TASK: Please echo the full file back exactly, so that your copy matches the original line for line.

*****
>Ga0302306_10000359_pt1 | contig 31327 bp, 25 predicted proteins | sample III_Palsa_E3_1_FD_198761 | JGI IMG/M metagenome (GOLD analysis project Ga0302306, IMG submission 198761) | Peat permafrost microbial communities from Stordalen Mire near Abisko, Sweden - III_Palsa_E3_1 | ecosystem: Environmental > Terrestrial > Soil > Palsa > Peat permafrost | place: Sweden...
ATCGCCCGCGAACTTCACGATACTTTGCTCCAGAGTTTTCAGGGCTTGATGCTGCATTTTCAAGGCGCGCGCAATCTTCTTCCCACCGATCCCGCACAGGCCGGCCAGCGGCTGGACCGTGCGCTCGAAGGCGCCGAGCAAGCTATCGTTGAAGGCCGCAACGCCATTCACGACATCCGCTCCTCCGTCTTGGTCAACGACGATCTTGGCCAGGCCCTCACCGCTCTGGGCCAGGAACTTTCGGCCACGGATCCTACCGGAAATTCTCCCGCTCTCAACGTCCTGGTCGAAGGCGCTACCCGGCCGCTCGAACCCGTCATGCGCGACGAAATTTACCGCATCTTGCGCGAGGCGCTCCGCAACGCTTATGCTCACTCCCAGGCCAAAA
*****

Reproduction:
>Ga0302306_10000359_pt1 | contig 31327 bp, 25 predicted proteins | sample III_Palsa_E3_1_FD_198761 | JGI IMG/M metagenome (GOLD analysis project Ga0302306, IMG submission 198761) | Peat permafrost microbial communities from Stordalen Mire near Abisko, Sweden - III_Palsa_E3_1 | ecosystem: Environmental > Terrestrial > Soil > Palsa > Peat permafrost | place: Sweden...
ATCGCCCGCGAACTTCACGATACTTTGCTCCAGAGTTTTCAGGGCTTGATGCTGCATTTTCAAGGCGCGCGCAATCTTCTTCCCACCGATCCCGCACAGGCCGGCCAGCGGCTGGACCGTGCGCTCGAAGGCGCCGAGCAAGCTATCGTTGAAGGCCGCAACGCCATTCACGACATCCGCTCCTCCGTCTTGGTCAACGACGATCTTGGCCAGGCCCTCACCGCTCTGGGCCAGGAACTTTCGGCCACGGATCCTACCGGAAATTCTCCCGCTCTCAACGTCCTGGTCGAAGGCGCTACCCGGCCGCTCGAACCCGTCATGCGCGACGAAATTTACCGCATCTTGCGCGAGGCGCTCCGCAACGCTTATGCTCACTCCCAGGCCAAAA